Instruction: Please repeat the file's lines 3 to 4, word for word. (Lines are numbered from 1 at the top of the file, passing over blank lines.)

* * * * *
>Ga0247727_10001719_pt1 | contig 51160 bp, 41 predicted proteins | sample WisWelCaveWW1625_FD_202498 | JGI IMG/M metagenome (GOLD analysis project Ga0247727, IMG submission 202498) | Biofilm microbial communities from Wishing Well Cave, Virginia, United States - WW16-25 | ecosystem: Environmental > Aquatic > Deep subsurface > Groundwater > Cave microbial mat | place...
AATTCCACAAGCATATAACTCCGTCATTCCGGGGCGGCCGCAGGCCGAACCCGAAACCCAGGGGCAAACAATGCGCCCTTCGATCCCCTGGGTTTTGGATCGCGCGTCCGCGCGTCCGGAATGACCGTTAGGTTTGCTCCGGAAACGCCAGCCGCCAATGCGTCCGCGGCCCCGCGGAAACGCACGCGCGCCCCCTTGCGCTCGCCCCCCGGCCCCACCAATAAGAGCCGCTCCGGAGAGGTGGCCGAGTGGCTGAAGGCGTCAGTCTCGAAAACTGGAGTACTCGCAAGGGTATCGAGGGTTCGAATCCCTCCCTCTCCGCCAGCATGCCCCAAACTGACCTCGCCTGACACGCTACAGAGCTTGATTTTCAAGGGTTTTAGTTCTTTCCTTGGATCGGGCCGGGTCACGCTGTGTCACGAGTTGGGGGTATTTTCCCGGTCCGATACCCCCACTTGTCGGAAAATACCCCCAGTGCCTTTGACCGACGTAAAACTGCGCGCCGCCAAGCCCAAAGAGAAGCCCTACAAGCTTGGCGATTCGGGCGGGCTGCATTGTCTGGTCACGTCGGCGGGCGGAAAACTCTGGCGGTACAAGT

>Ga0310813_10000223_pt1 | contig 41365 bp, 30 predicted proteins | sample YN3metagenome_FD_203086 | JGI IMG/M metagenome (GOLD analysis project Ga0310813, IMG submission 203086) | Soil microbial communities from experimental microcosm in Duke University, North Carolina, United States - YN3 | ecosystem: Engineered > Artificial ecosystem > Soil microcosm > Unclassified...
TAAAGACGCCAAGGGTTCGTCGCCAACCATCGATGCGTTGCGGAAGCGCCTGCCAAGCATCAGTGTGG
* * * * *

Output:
>Ga0310813_10000223_pt1 | contig 41365 bp, 30 predicted proteins | sample YN3metagenome_FD_203086 | JGI IMG/M metagenome (GOLD analysis project Ga0310813, IMG submission 203086) | Soil microbial communities from experimental microcosm in Duke University, North Carolina, United States - YN3 | ecosystem: Engineered > Artificial ecosystem > Soil microcosm > Unclassified...
TAAAGACGCCAAGGGTTCGTCGCCAACCATCGATGCGTTGCGGAAGCGCCTGCCAAGCATCAGTGTGG